Louise Erdrich’s stunning new novel, Future Home of the Living God, is an ecstatic, psychedelic, feminist masterpiece: one that tells stories about the raw power of women, of mothers, of the continuance of life against all odds: and it is about the inevitable, horrific ways that men in power will dirty and corrupt change in an effort to control the uncontrollable.

A series of huge and irreversible environmental disasters have set into motion massive global changes; whether or not human-kind can survive those changes is unknown. Everything that is known, or even guessed, about the origins of life on planet Earth are being called into question and no one — neither scientist, politician, nor religious leader — can predict what will happen to those left on earth. The question that emerges as even more urgent to answer is: what will happen to those who are about to arrive on earth?

As governments crumble and people devolve into violence and chaos, the call to round up all pregnant women and detain them against their will is is growing louder. Cedar Hawk Songmaker, a young Ojibwe woman living in Minneapolis, sees the world crumbling and is unsure where to turn: towards her white, adoptive parents or to her biological Native parents on their reservation in Norther Minnesota? Who can best protect her during these uncertain times, and who can best protect her unborn baby from a government that wants to take it for their own experimentation?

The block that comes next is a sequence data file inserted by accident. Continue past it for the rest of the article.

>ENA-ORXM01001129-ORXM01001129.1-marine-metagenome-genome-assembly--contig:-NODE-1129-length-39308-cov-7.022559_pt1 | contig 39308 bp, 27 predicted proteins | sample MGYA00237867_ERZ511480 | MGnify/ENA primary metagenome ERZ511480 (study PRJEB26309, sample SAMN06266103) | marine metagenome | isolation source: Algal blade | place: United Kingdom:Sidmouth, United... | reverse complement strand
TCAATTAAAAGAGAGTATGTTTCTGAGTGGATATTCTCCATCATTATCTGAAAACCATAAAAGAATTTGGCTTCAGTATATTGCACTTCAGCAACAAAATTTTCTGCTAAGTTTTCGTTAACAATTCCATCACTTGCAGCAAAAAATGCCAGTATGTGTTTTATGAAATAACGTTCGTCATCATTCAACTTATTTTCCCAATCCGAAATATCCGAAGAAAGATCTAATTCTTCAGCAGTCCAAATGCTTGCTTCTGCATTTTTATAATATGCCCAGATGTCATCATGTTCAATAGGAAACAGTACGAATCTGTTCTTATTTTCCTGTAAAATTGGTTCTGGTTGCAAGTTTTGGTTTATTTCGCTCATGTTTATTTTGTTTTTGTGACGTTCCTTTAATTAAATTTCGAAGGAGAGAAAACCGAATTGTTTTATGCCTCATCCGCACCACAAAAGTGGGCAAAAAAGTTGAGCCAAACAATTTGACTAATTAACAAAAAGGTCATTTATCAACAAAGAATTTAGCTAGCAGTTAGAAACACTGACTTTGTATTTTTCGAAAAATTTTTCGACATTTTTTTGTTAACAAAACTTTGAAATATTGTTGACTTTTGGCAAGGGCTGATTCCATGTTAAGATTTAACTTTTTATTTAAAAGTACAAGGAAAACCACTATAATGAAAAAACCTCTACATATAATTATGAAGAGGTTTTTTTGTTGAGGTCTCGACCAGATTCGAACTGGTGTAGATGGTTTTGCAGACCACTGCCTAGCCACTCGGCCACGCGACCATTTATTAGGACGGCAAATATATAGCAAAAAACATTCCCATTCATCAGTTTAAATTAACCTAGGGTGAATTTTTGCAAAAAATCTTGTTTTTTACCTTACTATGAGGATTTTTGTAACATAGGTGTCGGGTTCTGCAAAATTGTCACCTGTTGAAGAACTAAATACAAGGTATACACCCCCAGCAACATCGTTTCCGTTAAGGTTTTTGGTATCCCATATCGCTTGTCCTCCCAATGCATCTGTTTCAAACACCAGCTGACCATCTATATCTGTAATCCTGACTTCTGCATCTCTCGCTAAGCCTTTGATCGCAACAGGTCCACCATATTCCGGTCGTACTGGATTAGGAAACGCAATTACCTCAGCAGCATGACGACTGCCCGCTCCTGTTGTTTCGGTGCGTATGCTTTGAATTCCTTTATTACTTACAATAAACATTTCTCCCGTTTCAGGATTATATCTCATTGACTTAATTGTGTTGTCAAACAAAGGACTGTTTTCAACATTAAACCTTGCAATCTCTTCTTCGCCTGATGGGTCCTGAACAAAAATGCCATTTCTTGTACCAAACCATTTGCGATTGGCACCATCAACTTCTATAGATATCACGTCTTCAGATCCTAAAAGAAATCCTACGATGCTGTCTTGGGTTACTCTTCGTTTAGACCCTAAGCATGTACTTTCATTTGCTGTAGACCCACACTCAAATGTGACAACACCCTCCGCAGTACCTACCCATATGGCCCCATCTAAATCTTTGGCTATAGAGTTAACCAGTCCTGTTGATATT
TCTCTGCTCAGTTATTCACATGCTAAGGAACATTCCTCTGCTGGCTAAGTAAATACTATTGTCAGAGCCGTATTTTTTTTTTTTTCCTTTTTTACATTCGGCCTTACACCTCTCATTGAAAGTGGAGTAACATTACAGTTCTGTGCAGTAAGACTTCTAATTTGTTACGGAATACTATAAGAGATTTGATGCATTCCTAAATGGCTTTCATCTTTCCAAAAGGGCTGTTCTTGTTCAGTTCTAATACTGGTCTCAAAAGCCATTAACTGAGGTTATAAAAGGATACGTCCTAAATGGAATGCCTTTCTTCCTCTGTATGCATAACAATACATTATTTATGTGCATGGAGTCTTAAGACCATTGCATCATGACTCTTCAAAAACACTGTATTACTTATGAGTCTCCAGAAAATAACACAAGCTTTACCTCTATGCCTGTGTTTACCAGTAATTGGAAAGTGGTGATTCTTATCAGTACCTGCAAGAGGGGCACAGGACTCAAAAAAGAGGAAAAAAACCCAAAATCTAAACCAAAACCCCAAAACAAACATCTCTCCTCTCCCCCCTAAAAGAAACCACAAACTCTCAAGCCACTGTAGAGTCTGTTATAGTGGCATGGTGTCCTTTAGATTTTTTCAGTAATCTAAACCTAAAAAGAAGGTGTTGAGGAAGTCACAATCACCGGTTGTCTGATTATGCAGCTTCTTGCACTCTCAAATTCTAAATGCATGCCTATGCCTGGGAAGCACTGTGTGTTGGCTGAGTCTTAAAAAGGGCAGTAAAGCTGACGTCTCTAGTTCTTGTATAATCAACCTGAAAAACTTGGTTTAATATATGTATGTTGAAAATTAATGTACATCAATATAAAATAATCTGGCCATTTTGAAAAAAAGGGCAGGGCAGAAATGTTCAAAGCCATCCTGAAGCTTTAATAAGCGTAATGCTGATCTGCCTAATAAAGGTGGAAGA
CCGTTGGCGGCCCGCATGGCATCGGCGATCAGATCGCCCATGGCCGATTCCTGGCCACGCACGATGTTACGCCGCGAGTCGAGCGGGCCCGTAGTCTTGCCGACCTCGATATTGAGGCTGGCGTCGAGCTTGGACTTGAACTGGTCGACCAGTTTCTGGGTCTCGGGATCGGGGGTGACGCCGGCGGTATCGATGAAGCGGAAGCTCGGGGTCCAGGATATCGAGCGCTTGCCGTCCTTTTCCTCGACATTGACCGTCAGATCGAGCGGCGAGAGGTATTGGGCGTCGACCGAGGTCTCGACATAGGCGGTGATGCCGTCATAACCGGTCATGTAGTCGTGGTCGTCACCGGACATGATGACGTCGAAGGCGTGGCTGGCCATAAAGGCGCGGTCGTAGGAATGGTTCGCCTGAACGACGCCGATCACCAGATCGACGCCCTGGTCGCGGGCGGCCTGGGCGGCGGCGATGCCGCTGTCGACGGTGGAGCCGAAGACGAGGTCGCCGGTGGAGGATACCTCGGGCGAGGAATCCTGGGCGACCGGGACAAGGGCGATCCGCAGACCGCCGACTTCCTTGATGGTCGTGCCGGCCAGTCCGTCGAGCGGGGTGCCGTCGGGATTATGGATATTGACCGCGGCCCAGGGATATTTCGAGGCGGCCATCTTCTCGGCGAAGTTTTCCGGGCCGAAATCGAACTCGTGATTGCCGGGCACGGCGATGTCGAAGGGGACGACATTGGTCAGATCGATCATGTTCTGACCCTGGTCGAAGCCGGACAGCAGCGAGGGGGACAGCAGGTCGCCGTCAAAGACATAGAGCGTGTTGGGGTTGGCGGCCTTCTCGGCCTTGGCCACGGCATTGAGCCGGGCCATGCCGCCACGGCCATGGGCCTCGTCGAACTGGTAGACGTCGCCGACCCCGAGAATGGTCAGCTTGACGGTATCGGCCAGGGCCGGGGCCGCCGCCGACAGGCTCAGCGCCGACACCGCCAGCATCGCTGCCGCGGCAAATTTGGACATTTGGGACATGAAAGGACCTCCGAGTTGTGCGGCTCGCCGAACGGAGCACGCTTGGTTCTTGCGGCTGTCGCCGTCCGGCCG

” I know this: there is nothing one human being will not due to another. We need a god who sides with the wretched. One willing to share misery.” 153

The dystopic story that follows is riveting and horrifying, but expertly written by Erdrich. The author blends Native story-telling, Catholicism, New-Age spirituality, evolutionary biology, and her own unique visions of the future to tell Cedar’s tale. What will become of women, she asks, when men in power decided that they will seize complete control of human reproduction?  The answer, nothing good.

The future of the world is not a devastating and dramatic end but a complete reversal. Things begin to move backward, time reverses, and humans shed their civility in response. Women, as always, are simultaneously the key to the Future and  extraordinarily vulnerable to the ill-intent of science, religion, and men who want to claim their power to create life for their own.

This book is, I say again, a masterpiece of science fiction — of fiction! — and should not be missed.